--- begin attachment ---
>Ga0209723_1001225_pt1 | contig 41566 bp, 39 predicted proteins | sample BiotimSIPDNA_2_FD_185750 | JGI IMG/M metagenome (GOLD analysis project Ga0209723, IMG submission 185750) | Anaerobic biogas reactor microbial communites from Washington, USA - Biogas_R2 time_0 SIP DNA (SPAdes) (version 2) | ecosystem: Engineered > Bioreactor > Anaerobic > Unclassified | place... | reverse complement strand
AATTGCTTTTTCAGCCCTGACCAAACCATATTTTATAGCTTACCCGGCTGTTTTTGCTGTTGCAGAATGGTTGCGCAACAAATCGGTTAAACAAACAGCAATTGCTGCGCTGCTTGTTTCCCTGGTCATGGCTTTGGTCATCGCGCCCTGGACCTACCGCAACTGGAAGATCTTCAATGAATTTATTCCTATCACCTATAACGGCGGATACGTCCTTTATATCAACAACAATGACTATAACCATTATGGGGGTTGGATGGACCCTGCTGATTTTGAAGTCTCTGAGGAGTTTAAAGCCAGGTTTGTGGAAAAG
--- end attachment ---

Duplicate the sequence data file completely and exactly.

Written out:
>Ga0209723_1001225_pt1 | contig 41566 bp, 39 predicted proteins | sample BiotimSIPDNA_2_FD_185750 | JGI IMG/M metagenome (GOLD analysis project Ga0209723, IMG submission 185750) | Anaerobic biogas reactor microbial communites from Washington, USA - Biogas_R2 time_0 SIP DNA (SPAdes) (version 2) | ecosystem: Engineered > Bioreactor > Anaerobic > Unclassified | place... | reverse complement strand
AATTGCTTTTTCAGCCCTGACCAAACCATATTTTATAGCTTACCCGGCTGTTTTTGCTGTTGCAGAATGGTTGCGCAACAAATCGGTTAAACAAACAGCAATTGCTGCGCTGCTTGTTTCCCTGGTCATGGCTTTGGTCATCGCGCCCTGGACCTACCGCAACTGGAAGATCTTCAATGAATTTATTCCTATCACCTATAACGGCGGATACGTCCTTTATATCAACAACAATGACTATAACCATTATGGGGGTTGGATGGACCCTGCTGATTTTGAAGTCTCTGAGGAGTTTAAAGCCAGGTTTGTGGAAAAG